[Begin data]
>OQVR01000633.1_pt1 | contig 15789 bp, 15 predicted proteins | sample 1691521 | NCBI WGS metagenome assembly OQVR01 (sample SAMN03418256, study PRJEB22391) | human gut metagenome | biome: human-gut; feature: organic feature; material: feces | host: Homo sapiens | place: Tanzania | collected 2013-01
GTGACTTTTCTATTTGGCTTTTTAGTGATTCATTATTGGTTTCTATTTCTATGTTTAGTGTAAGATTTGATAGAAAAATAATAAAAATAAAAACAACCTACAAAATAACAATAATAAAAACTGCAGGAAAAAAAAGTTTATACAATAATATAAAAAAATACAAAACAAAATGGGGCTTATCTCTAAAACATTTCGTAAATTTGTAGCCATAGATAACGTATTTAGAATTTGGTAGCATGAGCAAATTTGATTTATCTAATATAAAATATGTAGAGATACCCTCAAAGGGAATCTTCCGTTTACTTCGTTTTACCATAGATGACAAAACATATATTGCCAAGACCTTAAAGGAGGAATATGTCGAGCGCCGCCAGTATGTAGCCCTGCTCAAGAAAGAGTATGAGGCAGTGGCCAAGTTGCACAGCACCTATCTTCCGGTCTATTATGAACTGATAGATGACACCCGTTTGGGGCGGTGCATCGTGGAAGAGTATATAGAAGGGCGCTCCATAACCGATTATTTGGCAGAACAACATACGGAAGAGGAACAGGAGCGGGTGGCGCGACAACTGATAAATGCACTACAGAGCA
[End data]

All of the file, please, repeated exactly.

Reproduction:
>OQVR01000633.1_pt1 | contig 15789 bp, 15 predicted proteins | sample 1691521 | NCBI WGS metagenome assembly OQVR01 (sample SAMN03418256, study PRJEB22391) | human gut metagenome | biome: human-gut; feature: organic feature; material: feces | host: Homo sapiens | place: Tanzania | collected 2013-01
GTGACTTTTCTATTTGGCTTTTTAGTGATTCATTATTGGTTTCTATTTCTATGTTTAGTGTAAGATTTGATAGAAAAATAATAAAAATAAAAACAACCTACAAAATAACAATAATAAAAACTGCAGGAAAAAAAAGTTTATACAATAATATAAAAAAATACAAAACAAAATGGGGCTTATCTCTAAAACATTTCGTAAATTTGTAGCCATAGATAACGTATTTAGAATTTGGTAGCATGAGCAAATTTGATTTATCTAATATAAAATATGTAGAGATACCCTCAAAGGGAATCTTCCGTTTACTTCGTTTTACCATAGATGACAAAACATATATTGCCAAGACCTTAAAGGAGGAATATGTCGAGCGCCGCCAGTATGTAGCCCTGCTCAAGAAAGAGTATGAGGCAGTGGCCAAGTTGCACAGCACCTATCTTCCGGTCTATTATGAACTGATAGATGACACCCGTTTGGGGCGGTGCATCGTGGAAGAGTATATAGAAGGGCGCTCCATAACCGATTATTTGGCAGAACAACATACGGAAGAGGAACAGGAGCGGGTGGCGCGACAACTGATAAATGCACTACAGAGCA